ThePrinceton Legacy Libraryuses the latest print-on-demand technology to again make available previously out-of-print books from the distinguished backlist of Princeton University Press. These paperback editions preserve the original texts of these important books while presenting them in durable paperback editions. The goal of the Princeton Legacy Library is to vastly increase access to the rich scholarly heritage found in the thousands of books published by Princeton University Press since its founding in 1905.

    eISBN: 978-1-4008-5944-3
    Subjects: History, Political Science

Table of Contents

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  1. Front Matter
    (pp. i-vi)
  2. Table of Contents
    (pp. vii-viii)
    (pp. ix-x)
    (pp. xi-xii)
    (pp. xiii-xiii)
    (pp. xiv-2)
  7. ONE Introduction
    (pp. 3-7)

    This study began when I was casting about for a way to learn more an about peasant life than could be found in standard ethnographic accounts. Russian ethnographic studies, though excellent for their genre, are static, even formulaic. They do not help historians of the peasantry solve their most difficult problem, which is to penetrate the apparent stasis of village life and map the processes of change. An inventive historian like George Yaney has tried to overcome this difficulty by composing parables that describe transformations of village life.¹ To move beyond parables and ethnographic accounts, it was necessary to find...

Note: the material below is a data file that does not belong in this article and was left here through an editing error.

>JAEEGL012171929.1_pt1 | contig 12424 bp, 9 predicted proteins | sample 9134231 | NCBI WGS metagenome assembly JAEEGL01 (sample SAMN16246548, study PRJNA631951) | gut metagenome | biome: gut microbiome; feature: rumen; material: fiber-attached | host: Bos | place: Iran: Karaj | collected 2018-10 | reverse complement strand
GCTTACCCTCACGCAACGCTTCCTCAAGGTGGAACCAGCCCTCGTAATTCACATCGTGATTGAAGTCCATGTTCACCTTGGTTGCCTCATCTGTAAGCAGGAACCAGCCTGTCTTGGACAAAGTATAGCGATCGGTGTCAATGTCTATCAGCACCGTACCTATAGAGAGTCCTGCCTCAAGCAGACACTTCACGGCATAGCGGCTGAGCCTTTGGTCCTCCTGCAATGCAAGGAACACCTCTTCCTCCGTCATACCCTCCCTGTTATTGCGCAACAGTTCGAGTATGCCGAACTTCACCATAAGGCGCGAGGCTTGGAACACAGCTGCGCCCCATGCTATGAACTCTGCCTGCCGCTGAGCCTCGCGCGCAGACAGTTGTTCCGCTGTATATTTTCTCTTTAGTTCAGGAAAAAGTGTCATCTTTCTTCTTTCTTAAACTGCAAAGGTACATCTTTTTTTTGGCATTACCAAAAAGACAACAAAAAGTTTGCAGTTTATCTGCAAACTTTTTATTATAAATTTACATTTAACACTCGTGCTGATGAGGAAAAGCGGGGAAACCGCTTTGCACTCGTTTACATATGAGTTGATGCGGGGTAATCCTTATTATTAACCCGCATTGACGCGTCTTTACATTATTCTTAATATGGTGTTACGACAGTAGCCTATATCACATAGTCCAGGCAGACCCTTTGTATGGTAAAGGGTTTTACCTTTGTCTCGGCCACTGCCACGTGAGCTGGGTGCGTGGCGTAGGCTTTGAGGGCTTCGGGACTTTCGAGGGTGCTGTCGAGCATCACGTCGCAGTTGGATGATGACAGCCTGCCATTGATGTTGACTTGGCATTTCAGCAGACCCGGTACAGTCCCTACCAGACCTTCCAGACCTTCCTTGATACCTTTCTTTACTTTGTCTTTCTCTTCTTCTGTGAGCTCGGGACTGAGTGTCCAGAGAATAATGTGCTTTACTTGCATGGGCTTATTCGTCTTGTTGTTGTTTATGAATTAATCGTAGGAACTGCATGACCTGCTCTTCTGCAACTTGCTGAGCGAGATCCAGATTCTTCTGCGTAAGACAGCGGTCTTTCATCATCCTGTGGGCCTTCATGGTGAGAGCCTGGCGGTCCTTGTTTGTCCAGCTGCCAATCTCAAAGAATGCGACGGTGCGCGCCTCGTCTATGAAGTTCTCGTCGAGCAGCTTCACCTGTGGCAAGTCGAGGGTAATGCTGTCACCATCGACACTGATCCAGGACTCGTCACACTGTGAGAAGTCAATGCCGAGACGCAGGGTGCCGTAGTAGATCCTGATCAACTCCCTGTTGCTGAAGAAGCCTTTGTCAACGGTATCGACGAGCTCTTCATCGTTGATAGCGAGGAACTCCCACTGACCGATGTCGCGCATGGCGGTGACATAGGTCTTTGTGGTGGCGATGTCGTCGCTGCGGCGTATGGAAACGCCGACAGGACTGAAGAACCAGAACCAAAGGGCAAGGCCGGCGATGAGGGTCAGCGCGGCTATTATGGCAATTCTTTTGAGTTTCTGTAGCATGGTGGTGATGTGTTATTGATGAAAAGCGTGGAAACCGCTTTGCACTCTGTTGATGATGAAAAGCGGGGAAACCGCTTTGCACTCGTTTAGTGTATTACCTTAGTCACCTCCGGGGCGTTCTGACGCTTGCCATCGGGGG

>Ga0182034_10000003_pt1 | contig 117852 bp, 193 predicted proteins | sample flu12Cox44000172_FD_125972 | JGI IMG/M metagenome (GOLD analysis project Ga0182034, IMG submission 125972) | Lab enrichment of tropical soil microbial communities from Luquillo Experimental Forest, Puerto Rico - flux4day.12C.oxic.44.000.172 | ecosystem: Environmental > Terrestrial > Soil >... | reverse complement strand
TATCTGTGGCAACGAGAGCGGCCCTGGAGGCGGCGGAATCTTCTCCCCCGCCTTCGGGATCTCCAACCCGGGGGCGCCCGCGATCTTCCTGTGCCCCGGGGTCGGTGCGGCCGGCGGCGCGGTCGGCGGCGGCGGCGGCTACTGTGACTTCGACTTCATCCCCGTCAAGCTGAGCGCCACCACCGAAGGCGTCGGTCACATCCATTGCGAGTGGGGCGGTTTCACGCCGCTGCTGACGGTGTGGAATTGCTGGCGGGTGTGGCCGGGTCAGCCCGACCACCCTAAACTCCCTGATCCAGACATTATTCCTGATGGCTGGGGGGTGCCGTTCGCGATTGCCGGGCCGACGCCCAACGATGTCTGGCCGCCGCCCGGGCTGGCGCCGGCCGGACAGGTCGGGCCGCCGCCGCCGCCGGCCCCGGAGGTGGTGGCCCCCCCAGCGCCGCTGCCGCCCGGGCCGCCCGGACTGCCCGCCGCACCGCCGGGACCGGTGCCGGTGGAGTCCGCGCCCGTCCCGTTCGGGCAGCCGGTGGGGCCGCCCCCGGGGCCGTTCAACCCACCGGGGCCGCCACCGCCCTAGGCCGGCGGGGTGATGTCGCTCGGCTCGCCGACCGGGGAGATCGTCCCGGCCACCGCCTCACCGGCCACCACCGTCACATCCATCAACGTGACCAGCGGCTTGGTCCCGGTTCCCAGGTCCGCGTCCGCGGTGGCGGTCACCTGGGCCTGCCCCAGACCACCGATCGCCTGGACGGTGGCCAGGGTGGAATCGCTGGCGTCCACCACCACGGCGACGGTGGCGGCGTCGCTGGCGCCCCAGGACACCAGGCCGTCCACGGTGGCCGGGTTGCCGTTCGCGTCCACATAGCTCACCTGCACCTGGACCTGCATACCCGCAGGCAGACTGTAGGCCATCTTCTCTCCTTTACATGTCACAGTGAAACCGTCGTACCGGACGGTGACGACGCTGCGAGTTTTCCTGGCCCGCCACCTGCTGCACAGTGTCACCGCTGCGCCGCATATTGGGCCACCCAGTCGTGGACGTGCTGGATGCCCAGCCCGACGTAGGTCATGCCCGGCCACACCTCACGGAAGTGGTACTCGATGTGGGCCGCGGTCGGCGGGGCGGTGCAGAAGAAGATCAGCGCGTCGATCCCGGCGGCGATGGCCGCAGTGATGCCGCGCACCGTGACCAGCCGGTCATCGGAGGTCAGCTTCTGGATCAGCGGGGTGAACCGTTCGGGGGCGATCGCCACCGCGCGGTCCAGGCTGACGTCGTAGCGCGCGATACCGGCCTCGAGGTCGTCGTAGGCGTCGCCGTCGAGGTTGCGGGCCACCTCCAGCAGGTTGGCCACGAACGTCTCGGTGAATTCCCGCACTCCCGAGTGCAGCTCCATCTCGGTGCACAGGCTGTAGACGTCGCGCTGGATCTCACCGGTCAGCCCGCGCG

8. TWO Illegitimacy and Infanticide in Early Modern Russia
    (pp. 8-30)

    The exposure and killing of infants first became a matter of government concern in Russia at the beginning of the eighteenth century. Peter I issued a decree in 1712 deploring this needless waste of human life. “Children of shame,” as he called them, were being left in various places to die or were being killed outright soon after their birth. He ordered the establishment of hospitals (shpitalety) in every province, places where mothers of illegitimate children could deposit them in secret and thus avoid “committing the still greater sin of murder.”¹